Essential Winter Dog Walking Products

By DogDialog Team on 17 October 2017

If winter is hard on us humans, imagine how uncomfortable it can be for our canine companions when going for walks. While we get to wrap up warm in all kinds of ways, using thermal socks and gloves, thick boots and plenty of layers, most dogs have just their fur to keep them warm.

While that may not be too bad for Huskies, mountain dogs and other breeds that thrive in the colder temperatures, the majority of dogs can do with some extra protection. Fortunately, there is a great range of products available to help keep their paws safe, and their temperature up when venturing out into the frost, snow, ice or fog. From the team at PetDialog to your four-legged friend, read on to find out how to keep your dog warm this winter.


Keep them seen

Since more dog walking takes place in the gloom or dark during winter, making your dog more visible is a key benefit of the dog accessory market. LED collars or bands, reflective vests and even audible alerts like bells can help your dog be seen and heard by cyclists, other dog owners, pedestrians, and cars if you’re road-walking your hound. These are low cost and an essential before venturing out in winter weather. They can also help you keep an eye on the dog, and it is great to watch a bunch of dogs play lit up like UFOs racing in and out of the mist.

Advice on what happens if someone hits your dog with a car here

Safety harnesses and jackets

No one likes getting wet, although some hounds mind it less than others. Whatever their temperament, when going out in the winter drizzle, a good waterproof coat will help keep them warmer and make them easier to dry when you get home, and there should be less of that wet-dog smell to deal with.

In the dark or gloom, more dogs are likely to be spooked by something looming out of the shadows at them. With nervous dogs, a solid well-fitting safety harness means they are less likely to slip the lead or rear up out of a basic harness. With these, you need to ensure that you get the right size harness for your dog and that the straps are comfortable yet tight enough to prevent a scared pet from taking flight. Having the lead attached to the middle of the dog’s back may help keep control of them, and extra handles make it easier to grab them if they try to take flight or are usually hard to recover after a play.

For smaller breeds or skinny dogs like greyhounds or lurchers, the cold can definitely make their walks less fun. To help protect them, there is a wide range of waterproof dog jackets, fleeces and other warming kit to help keep their body temperature up while out and about. Again, choosing the right size is essential so they don’t manage to shake it off, and a strong material is a key choice, in case other dogs chew or paw at it during play.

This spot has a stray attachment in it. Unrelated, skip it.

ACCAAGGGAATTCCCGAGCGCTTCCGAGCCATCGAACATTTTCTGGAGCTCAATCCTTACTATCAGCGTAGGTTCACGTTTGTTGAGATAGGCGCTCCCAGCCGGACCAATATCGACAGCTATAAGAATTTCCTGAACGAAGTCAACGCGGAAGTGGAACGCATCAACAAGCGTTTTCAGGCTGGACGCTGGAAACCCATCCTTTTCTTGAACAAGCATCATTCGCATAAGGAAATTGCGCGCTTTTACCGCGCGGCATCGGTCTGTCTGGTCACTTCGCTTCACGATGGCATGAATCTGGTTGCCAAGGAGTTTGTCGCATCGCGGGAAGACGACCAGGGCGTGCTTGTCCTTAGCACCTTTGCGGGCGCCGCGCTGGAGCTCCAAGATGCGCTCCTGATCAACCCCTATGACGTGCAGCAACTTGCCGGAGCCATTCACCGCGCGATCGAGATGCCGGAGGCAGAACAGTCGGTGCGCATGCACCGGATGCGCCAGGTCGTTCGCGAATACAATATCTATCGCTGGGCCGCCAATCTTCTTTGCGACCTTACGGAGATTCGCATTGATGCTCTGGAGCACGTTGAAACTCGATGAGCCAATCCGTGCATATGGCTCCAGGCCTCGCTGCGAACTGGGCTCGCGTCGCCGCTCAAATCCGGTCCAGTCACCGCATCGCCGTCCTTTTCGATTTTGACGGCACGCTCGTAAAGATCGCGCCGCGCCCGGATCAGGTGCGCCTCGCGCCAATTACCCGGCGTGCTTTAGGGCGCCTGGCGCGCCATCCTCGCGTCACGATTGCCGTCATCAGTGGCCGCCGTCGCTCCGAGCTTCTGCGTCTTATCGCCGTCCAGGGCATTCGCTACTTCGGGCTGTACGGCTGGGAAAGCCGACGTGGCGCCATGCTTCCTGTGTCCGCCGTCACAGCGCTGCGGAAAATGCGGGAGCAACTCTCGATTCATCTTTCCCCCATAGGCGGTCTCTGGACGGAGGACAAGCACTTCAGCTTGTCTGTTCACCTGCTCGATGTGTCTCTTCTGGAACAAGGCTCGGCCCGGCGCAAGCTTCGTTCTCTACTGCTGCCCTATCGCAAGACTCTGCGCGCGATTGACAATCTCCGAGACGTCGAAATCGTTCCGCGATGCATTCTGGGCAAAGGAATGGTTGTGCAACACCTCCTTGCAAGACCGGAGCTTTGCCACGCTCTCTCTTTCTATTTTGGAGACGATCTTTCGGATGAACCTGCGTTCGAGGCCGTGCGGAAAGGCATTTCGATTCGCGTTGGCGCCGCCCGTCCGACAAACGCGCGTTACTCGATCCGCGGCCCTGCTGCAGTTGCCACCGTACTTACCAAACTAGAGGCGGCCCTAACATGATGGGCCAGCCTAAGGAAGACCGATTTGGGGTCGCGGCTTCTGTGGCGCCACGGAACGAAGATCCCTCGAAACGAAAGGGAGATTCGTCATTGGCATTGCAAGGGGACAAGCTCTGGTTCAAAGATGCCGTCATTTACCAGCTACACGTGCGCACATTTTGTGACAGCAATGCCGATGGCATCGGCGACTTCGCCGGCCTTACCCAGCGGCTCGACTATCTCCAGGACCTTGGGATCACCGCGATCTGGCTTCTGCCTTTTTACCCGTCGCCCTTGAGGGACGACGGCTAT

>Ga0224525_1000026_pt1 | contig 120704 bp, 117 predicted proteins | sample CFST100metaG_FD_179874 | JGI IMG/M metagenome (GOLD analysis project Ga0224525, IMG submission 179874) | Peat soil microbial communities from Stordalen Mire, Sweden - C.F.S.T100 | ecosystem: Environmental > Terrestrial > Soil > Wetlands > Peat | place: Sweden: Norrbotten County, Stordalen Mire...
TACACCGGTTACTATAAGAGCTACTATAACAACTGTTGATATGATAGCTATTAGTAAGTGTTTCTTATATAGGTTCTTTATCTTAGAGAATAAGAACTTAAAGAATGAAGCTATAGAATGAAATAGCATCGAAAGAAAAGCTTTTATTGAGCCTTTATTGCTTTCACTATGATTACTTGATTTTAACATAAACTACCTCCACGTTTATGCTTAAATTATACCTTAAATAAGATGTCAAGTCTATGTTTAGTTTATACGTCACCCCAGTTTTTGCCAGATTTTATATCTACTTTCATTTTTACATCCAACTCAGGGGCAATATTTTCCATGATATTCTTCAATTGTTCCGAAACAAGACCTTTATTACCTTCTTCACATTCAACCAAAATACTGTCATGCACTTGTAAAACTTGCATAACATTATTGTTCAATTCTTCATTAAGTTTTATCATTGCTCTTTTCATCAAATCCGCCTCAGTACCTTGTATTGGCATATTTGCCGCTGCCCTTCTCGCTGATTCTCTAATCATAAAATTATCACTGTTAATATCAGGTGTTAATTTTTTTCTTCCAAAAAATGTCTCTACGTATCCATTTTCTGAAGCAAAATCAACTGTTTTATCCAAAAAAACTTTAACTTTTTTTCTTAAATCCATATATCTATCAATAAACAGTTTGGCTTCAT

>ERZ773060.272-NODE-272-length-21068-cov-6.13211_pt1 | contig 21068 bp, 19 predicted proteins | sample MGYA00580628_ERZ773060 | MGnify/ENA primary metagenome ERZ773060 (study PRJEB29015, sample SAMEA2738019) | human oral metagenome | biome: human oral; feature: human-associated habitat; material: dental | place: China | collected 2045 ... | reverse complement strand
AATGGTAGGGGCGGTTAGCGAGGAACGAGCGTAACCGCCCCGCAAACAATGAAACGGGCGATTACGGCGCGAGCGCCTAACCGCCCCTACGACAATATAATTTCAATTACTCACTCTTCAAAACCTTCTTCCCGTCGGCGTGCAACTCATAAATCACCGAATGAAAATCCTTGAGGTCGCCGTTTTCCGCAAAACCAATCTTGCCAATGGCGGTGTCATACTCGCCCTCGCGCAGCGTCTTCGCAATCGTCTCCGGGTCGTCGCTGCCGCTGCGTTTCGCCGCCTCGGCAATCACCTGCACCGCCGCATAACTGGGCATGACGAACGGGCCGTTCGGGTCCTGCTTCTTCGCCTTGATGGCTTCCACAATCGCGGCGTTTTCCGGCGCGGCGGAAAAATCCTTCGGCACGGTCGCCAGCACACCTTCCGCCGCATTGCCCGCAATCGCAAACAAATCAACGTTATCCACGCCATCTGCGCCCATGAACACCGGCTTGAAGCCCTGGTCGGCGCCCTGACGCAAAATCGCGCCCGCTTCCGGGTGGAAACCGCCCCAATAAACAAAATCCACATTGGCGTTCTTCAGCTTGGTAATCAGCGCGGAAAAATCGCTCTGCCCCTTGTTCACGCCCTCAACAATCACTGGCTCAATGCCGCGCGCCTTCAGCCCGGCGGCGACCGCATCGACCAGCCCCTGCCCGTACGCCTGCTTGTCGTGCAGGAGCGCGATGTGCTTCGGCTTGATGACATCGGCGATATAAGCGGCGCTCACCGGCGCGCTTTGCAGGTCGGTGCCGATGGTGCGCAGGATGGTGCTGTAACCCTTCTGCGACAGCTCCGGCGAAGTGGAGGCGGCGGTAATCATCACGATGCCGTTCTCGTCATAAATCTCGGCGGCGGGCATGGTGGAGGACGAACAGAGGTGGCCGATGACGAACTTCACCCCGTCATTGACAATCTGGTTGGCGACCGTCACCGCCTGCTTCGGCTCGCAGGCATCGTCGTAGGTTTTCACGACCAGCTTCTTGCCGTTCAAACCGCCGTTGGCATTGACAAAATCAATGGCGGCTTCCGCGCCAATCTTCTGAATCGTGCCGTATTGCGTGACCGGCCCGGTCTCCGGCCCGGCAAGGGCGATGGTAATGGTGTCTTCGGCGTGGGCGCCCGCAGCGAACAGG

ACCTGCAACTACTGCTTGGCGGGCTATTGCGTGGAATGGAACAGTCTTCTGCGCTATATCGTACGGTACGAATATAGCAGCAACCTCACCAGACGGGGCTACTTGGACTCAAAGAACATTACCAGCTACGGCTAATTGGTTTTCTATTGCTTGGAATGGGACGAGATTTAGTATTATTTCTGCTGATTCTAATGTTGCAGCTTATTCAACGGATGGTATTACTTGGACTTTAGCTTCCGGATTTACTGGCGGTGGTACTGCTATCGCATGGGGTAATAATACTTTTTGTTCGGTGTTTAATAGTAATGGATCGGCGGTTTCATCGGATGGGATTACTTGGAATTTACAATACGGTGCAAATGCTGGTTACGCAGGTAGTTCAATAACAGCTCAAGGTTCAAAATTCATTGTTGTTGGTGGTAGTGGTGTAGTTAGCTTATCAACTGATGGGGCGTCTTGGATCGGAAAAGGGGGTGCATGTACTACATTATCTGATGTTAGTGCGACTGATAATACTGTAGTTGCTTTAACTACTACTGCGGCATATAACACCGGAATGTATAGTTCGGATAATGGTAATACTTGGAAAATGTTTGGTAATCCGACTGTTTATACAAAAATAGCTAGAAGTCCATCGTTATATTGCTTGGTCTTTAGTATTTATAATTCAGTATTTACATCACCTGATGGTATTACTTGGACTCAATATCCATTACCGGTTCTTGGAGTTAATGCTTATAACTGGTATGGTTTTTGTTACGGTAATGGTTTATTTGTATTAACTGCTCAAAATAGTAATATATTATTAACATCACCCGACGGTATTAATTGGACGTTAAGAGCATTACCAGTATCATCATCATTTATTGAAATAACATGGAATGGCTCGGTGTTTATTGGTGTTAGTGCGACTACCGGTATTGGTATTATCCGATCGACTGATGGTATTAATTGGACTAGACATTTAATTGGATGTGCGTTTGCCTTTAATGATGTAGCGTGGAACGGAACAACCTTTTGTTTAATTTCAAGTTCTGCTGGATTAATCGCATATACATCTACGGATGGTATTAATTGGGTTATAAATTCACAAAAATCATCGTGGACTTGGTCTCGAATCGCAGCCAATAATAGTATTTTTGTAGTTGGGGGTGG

A good torch

With dogs going to the toilet in the dark, some owners are likely to think they can get away with leaving a poop behind. But with increasingly tight laws and council regulations, not seeing the poop is no excuse, and the fine will be just as unwelcome as someone stepping in your dog’s mess. If you shop around, you can find a light but powerful torch to help make you visible to others, light up any gloomy stretches of your walk and locate any poops in the dark. Some poo-bag holders even come with one built in, so you can find and bag them efficiently.


Dog boots

In the cold weather, dogs with sensitive feet, previously injured paws or other foot problems will definitely be less keen on going out. If your dog starts showing signs of wanting to stay in the warm, then some good fitting paw protectors for dogs could be the answer to this problem.

Most makes offer rubber boots that are a huge improvement on putting your dog’s feet in plastic bags secured by elastic bands. Among the many advantages of dog boots is that if the white stuff does fall where you are, then dog snow boots will prevent ice-balls getting stuck in between their paws. That’s as well as protecting them from frozen or sharp surfaces, and giving them reasonable grip in the cold. Most boots are sold in multi-packs so you can afford to lose a few should they slip off, but by picking the right size, that shouldn’t happen.

Finding your lost dog in winter

Winter brings its own challenges for dogs, with more hounds getting lost in the dark or poor weather. If your hound is particularly witless or an escape artist, you might want to get a GPS collar tracker so you can find them when they vanish. Using a smartphone app, you can track the dog down, without the need to alert the neighbourhood and local pounds. If you walk along hills, ravines, old mining areas or other hazardous places, you can also find your dog quickly should they take a tumble and get injured.


Those little extras

Along with your usual assortment of balls, drinks bottles go for plastic in winter as the metal ones will get terribly cold, bags of snacks, spare poop bags, leads, a blanket to dry them off before you get back in the car, and other essentials, this selection of dog equipment will help keep your hound happier when going out over the winter months and ensure they get their full quota of walks and exercise.

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Staff Writer

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